Two studies reported results of the FEV1 % predicted as a measure of lung function. A negative change from baseline infers deterioration in lung function and a positive change from baseline infers an improvement in lung function. The MDC group showed a statistically significant improvement in lung function up to 12 months compared with the UC group (P = 0.01). However this effect is not maintained at 2-year follow-up (P = 0.24). The pooled weighted mean difference in FEV1 percent predicted was 2.78 (95% CI, −1.82 to −7.37). The GRADE quality of evidence was assessed as very low for this outcome indicating that an estimate of effect is uncertain.
Hospital Admissions
All-Cause
Four studies reported results of all-cause hospital admissions in terms of number of persons with at least 1 admission during the follow-up period. Estimates from these 4 studies were pooled to determine a summary estimate. There is a statistically significant 25% relative risk (RR) reduction in all-cause hospitalizations in the MDC group compared with the UC group (P < 0.001). The index of heterogeneity (I2) value is 0%, indicating no statistical heterogeneity between studies. The GRADE quality of evidence was assessed as moderate for this outcome, indicating that further research may change the estimate of effect.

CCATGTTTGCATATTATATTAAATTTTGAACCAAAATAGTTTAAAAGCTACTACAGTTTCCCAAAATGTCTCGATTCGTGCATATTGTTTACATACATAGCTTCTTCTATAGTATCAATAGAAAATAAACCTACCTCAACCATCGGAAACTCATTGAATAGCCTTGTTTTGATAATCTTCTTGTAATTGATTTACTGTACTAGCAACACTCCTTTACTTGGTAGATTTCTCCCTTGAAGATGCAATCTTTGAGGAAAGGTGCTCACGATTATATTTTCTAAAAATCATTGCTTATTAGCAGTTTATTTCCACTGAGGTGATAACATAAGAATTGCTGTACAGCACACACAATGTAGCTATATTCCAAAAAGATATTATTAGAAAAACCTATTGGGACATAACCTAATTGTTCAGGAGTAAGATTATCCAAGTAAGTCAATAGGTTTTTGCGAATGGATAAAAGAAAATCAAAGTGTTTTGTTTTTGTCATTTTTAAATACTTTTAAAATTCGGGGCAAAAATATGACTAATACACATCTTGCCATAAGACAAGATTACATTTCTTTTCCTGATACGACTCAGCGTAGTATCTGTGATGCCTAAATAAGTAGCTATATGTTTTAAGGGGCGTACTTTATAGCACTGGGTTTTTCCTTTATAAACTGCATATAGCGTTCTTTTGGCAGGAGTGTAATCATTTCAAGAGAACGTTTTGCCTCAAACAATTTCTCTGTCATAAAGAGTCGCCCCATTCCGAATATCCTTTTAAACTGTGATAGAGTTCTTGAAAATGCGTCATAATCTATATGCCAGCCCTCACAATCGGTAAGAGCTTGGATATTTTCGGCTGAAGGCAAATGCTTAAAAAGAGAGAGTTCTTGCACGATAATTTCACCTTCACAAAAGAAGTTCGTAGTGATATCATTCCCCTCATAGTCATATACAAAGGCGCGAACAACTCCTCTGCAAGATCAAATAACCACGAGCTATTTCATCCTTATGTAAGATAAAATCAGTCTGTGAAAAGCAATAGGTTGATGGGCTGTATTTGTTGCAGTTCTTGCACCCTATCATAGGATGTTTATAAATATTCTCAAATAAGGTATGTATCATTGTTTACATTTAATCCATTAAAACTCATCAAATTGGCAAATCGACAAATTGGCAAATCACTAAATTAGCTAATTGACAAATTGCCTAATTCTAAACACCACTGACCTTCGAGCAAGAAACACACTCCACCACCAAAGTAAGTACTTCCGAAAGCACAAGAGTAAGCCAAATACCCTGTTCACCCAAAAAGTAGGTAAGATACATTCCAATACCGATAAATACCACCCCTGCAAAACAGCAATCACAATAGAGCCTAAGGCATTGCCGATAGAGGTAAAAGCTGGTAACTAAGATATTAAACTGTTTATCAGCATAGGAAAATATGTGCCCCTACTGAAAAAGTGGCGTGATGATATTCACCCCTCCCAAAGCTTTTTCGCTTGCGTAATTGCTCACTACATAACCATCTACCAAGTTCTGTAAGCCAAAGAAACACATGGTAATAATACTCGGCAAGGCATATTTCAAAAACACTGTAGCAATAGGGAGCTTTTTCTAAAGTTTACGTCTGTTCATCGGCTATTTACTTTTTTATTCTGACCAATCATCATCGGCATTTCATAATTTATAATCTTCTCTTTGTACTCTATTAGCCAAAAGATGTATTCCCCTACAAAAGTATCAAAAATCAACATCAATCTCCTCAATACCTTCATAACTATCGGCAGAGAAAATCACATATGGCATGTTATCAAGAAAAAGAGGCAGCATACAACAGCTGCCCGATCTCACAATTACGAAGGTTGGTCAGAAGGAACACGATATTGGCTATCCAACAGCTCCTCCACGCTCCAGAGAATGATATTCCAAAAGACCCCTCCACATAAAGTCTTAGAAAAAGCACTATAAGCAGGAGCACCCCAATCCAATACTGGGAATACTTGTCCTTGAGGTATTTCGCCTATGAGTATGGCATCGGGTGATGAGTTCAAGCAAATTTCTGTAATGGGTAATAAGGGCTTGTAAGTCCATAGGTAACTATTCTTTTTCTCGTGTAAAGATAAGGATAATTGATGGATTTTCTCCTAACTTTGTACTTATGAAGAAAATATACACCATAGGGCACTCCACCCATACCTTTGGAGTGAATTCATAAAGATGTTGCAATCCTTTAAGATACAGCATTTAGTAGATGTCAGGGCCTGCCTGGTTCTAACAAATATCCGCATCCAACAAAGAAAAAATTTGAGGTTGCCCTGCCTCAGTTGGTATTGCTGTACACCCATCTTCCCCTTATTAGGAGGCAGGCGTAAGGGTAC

COPD-Specific Hospitalization
Three studies reported results of COPD-specific hospital admissions in terms of number of persons with at least 1 admission during the follow-up period. Estimates from these 3 studies were pooled to determine a summary estimate. There is a statistically significant 33% RR reduction in all-cause hospitalizations in the MDC group compared with the UC group (P = 0.002). The I2 value is 0%, indicating no statistical heterogeneity between studies. The GRADE quality of evidence was assessed as moderate for this outcome, indicating that further research may change the estimate of effect.